Background: In Multiple Sclerosis (MS) the relationship between disease process in normal-appearing white matter (NAWM) and the development of white matter lesions is not well understood.
Objective and methods: In this study we used single voxel proton ‘Quantitative Magnetic Resonance Spectroscopy’ (qMRS) to characterize the NAWM and thalamus both in atypical ‘Clinically Definite MS’ (CDMS) patients, MRIneg (N = 15) with very few lesions (two or fewer lesions), and in typical CDMS patients, MRIpos (N = 20) with lesions, in comparison with healthy control subjects (N = 20).
Results: Elevated concentrations of glutamate and glutamine (Glx) were observed in both MS groups (MRIneg 8.12 mM, p<0.001 and MRIpos 7.96 mM p<0.001) compared to controls, 6.76 mM. Furthermore, the MRIpos patients had lower N-acetylaspartate (thought to be a marker of nerve loss) and elevated mIns (thought to be a marker of gliosis) concentrations in NAWM compared to both controls (mIns p<0.001) and MRIneg (mIns: p = 0.002).
Conclusions: The results suggest that Glx may be an important marker for pathology in non-lesional white matter in MS. Moreover, Glx is related to the severity of MS independent of number of lesions in the patient. In contrast, increased glial density indicated by increased mIns and decreased neuronal density were only observed in NAWM of typical CDMS patients with white matter lesions.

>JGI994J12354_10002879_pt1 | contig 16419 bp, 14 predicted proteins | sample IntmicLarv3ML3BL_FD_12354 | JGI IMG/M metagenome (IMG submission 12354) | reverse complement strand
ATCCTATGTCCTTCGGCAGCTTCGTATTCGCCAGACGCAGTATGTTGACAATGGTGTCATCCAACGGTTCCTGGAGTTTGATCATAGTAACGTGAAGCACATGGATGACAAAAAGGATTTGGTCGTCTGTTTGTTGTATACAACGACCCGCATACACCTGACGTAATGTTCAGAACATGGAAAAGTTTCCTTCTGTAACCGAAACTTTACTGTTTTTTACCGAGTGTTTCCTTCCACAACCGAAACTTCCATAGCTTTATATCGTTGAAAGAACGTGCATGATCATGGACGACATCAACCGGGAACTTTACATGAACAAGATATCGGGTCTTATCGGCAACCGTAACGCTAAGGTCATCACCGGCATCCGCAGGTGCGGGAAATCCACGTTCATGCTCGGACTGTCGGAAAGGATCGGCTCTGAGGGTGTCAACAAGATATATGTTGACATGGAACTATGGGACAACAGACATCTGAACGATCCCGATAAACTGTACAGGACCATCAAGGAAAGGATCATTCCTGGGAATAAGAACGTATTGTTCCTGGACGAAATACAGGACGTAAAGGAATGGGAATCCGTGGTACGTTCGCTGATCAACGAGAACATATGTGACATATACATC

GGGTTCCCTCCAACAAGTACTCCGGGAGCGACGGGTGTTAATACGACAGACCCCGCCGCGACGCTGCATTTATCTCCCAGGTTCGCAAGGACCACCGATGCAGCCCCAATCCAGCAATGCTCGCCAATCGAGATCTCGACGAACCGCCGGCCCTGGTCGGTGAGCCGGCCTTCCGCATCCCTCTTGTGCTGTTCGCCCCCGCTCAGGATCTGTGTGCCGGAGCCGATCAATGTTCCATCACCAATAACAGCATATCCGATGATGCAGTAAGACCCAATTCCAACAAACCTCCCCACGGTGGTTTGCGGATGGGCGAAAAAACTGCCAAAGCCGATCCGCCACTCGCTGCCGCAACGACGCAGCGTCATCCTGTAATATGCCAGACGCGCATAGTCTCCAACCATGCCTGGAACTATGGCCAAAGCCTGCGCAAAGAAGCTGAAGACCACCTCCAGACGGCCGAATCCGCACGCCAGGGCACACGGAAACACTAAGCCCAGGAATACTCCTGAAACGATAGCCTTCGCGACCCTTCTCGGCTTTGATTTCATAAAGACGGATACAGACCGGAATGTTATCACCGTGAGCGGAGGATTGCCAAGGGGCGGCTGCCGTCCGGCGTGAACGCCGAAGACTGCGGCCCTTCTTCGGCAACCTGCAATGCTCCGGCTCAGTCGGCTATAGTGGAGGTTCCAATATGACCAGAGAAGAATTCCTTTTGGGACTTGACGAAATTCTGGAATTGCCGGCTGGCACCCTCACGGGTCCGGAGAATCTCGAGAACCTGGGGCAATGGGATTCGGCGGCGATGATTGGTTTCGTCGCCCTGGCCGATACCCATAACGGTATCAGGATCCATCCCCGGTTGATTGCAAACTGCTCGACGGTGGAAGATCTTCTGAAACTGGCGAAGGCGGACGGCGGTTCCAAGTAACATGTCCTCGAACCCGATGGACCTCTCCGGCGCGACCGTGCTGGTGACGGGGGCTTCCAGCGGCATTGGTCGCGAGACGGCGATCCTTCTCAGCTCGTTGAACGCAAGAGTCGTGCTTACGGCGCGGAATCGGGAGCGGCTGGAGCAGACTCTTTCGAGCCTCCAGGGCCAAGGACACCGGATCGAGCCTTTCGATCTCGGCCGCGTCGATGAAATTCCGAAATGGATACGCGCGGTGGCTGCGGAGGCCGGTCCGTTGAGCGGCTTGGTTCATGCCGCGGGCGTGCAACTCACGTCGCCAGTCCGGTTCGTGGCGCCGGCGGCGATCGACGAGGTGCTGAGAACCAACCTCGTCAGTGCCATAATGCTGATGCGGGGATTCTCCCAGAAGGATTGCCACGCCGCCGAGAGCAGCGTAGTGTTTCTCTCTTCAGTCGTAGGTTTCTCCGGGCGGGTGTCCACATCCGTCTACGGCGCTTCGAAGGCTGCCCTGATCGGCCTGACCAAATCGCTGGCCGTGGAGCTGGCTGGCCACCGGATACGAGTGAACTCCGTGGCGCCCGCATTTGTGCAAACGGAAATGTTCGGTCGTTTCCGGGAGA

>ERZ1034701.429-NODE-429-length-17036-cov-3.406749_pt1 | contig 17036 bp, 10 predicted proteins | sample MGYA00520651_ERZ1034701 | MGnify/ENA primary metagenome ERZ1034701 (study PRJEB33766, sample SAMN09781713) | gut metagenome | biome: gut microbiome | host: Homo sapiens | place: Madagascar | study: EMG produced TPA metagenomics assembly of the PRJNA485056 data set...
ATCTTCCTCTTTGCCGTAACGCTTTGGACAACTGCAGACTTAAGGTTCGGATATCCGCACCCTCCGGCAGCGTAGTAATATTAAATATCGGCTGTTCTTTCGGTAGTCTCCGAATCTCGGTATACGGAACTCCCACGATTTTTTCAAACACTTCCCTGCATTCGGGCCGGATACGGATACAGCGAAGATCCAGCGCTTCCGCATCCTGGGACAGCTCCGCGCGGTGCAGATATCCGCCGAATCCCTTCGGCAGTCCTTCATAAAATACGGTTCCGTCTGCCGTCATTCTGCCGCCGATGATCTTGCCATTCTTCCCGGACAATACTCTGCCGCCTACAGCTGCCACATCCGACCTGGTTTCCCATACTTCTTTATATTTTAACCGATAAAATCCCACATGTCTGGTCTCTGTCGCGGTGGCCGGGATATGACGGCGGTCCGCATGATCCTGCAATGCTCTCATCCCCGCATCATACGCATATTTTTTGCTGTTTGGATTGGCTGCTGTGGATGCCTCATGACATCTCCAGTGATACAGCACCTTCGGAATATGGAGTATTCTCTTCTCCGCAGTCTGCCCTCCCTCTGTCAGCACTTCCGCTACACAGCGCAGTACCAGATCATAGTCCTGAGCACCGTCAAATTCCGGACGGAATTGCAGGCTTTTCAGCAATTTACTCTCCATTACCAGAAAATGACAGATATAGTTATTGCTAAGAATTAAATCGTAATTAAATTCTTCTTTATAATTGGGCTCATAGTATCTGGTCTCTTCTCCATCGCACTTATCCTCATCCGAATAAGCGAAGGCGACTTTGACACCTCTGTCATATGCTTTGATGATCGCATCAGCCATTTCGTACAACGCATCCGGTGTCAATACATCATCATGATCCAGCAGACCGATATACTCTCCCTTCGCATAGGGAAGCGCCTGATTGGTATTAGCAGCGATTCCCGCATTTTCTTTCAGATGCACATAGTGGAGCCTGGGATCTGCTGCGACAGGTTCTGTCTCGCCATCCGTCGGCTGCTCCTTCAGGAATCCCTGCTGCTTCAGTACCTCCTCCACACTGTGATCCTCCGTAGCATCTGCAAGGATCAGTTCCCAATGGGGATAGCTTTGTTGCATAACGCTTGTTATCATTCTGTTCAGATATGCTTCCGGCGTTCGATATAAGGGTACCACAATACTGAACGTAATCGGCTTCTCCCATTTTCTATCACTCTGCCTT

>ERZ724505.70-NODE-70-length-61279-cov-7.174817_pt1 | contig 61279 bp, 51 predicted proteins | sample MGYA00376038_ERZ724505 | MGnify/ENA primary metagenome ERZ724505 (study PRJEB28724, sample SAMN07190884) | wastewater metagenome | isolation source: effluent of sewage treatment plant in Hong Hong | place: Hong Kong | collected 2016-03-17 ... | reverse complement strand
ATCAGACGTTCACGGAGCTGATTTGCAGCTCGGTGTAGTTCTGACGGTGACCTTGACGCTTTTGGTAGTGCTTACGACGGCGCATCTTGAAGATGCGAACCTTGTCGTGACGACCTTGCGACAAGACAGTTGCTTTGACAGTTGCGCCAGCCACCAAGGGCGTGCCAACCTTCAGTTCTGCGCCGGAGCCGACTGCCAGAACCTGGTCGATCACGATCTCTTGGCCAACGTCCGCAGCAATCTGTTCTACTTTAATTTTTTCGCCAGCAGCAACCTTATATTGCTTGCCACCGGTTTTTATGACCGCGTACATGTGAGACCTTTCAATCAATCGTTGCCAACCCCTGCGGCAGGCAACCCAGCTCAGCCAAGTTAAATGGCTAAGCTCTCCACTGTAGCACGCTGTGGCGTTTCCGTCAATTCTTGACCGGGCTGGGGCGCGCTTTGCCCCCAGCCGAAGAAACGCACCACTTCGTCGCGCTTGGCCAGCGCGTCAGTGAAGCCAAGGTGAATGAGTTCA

Glutamate is the major nerve transmitter molecule and GABA is the major inhibitory nerve transmitter molecule. The glutamate-glutamine cycle is a sequence of events by which an adequate supply of the neurotransmitter glutamate is maintained in the central nervous system. Neurons are not able to perform new synthesis of the neurotransmitter glutamate and γ-aminobutyric acid (GABA) from glucose. The glutamate/GABA-glutamine cycle is a metabolic pathway that describes the release of glutamate or GABA from neurons and then taken up into astrocytes (star shaped glial cells). In return, astrocytes release glutamine to be taken up into neurons for use as a precursor to the synthesis of glutamate or GABA.
In this study irrespective of whether there are MRI detectable MRI lesions there are changes in this cycle in MSers. The failure to detect lesions in the MRIneg group may be a problem of resolution but normal appearing white matter in MS has been often found to have stuff going on. Too much glutamate has been suggested to be potentially damaging to cells. In animals blocking glutamate activity can slow down nerve damage. One of the drugs in the MS-SMART trial will be a glutamate receptor blocker. Hope the study translates.